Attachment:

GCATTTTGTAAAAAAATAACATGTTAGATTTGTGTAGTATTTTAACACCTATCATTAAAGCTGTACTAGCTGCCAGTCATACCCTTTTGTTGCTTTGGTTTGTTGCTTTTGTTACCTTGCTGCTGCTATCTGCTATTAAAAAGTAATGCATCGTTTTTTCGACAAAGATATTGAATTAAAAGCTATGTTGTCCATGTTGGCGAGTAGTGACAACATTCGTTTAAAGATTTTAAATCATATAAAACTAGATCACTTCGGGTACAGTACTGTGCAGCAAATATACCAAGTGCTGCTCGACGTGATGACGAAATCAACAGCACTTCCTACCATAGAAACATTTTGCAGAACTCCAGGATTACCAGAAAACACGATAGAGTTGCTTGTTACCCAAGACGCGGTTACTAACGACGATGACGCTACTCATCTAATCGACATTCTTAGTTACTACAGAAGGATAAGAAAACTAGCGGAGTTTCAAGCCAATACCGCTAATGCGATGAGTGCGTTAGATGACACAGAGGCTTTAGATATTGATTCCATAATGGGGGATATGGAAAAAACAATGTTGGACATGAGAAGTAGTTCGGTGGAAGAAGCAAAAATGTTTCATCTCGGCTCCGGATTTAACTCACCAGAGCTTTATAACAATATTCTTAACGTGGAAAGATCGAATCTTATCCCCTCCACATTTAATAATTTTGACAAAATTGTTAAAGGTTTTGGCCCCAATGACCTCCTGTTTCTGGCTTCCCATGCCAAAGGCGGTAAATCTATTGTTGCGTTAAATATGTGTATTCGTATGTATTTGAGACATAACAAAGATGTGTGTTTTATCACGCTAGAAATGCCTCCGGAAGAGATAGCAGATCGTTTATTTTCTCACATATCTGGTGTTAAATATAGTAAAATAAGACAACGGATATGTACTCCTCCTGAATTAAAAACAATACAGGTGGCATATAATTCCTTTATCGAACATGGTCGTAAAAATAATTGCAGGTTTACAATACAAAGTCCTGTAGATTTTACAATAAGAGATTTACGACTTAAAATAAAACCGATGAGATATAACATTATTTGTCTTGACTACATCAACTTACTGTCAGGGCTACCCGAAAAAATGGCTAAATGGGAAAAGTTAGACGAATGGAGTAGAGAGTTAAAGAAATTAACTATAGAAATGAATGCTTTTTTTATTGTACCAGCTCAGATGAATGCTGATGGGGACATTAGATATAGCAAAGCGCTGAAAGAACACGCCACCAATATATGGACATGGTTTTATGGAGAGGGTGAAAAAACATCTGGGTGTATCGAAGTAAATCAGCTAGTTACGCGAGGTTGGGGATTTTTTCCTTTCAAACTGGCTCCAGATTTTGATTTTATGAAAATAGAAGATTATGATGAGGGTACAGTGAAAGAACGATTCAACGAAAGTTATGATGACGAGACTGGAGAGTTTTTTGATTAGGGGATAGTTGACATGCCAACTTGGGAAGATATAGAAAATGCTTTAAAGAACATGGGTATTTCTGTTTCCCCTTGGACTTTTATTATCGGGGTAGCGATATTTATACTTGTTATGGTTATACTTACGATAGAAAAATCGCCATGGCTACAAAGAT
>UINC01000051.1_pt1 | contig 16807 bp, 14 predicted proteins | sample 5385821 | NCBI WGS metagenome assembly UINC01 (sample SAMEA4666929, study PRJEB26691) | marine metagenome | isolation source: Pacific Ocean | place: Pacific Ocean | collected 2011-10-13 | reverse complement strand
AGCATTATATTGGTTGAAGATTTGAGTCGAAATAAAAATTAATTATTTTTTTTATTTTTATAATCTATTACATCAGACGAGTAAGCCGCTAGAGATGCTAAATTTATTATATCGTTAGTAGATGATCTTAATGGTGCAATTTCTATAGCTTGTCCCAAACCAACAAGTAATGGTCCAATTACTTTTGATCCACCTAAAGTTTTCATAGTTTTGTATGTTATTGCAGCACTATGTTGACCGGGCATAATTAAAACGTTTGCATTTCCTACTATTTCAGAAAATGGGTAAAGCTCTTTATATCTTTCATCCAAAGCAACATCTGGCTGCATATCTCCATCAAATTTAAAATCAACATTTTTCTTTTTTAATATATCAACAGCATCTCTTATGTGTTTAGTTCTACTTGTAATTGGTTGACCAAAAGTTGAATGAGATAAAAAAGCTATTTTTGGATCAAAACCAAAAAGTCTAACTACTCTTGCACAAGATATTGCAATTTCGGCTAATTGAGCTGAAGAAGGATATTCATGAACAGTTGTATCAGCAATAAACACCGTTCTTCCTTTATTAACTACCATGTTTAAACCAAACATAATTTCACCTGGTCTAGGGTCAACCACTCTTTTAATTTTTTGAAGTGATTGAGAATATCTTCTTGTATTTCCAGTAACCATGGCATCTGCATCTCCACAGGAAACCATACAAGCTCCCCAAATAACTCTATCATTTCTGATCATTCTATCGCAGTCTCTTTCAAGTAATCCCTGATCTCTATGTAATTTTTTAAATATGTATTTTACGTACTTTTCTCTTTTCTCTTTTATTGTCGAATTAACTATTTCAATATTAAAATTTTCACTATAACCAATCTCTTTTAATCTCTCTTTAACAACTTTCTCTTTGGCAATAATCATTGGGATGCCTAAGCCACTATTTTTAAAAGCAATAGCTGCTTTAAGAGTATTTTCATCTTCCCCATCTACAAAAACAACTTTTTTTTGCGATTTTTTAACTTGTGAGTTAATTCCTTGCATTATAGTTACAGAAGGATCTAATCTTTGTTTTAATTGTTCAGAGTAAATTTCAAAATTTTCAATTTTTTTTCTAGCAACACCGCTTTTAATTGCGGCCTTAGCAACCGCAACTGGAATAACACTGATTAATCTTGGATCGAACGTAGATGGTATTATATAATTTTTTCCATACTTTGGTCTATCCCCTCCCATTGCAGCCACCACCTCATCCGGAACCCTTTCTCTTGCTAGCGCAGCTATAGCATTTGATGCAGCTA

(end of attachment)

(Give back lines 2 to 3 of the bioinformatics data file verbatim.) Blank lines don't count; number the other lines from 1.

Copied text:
>UINC01000051.1_pt1 | contig 16807 bp, 14 predicted proteins | sample 5385821 | NCBI WGS metagenome assembly UINC01 (sample SAMEA4666929, study PRJEB26691) | marine metagenome | isolation source: Pacific Ocean | place: Pacific Ocean | collected 2011-10-13 | reverse complement strand
AGCATTATATTGGTTGAAGATTTGAGTCGAAATAAAAATTAATTATTTTTTTTATTTTTATAATCTATTACATCAGACGAGTAAGCCGCTAGAGATGCTAAATTTATTATATCGTTAGTAGATGATCTTAATGGTGCAATTTCTATAGCTTGTCCCAAACCAACAAGTAATGGTCCAATTACTTTTGATCCACCTAAAGTTTTCATAGTTTTGTATGTTATTGCAGCACTATGTTGACCGGGCATAATTAAAACGTTTGCATTTCCTACTATTTCAGAAAATGGGTAAAGCTCTTTATATCTTTCATCCAAAGCAACATCTGGCTGCATATCTCCATCAAATTTAAAATCAACATTTTTCTTTTTTAATATATCAACAGCATCTCTTATGTGTTTAGTTCTACTTGTAATTGGTTGACCAAAAGTTGAATGAGATAAAAAAGCTATTTTTGGATCAAAACCAAAAAGTCTAACTACTCTTGCACAAGATATTGCAATTTCGGCTAATTGAGCTGAAGAAGGATATTCATGAACAGTTGTATCAGCAATAAACACCGTTCTTCCTTTATTAACTACCATGTTTAAACCAAACATAATTTCACCTGGTCTAGGGTCAACCACTCTTTTAATTTTTTGAAGTGATTGAGAATATCTTCTTGTATTTCCAGTAACCATGGCATCTGCATCTCCACAGGAAACCATACAAGCTCCCCAAATAACTCTATCATTTCTGATCATTCTATCGCAGTCTCTTTCAAGTAATCCCTGATCTCTATGTAATTTTTTAAATATGTATTTTACGTACTTTTCTCTTTTCTCTTTTATTGTCGAATTAACTATTTCAATATTAAAATTTTCACTATAACCAATCTCTTTTAATCTCTCTTTAACAACTTTCTCTTTGGCAATAATCATTGGGATGCCTAAGCCACTATTTTTAAAAGCAATAGCTGCTTTAAGAGTATTTTCATCTTCCCCATCTACAAAAACAACTTTTTTTTGCGATTTTTTAACTTGTGAGTTAATTCCTTGCATTATAGTTACAGAAGGATCTAATCTTTGTTTTAATTGTTCAGAGTAAATTTCAAAATTTTCAATTTTTTTTCTAGCAACACCGCTTTTAATTGCGGCCTTAGCAACCGCAACTGGAATAACACTGATTAATCTTGGATCGAACGTAGATGGTATTATATAATTTTTTCCATACTTTGGTCTATCCCCTCCCATTGCAGCCACCACCTCATCCGGAACCCTTTCTCTTGCTAGCGCAGCTATAGCATTTGATGCAGCTA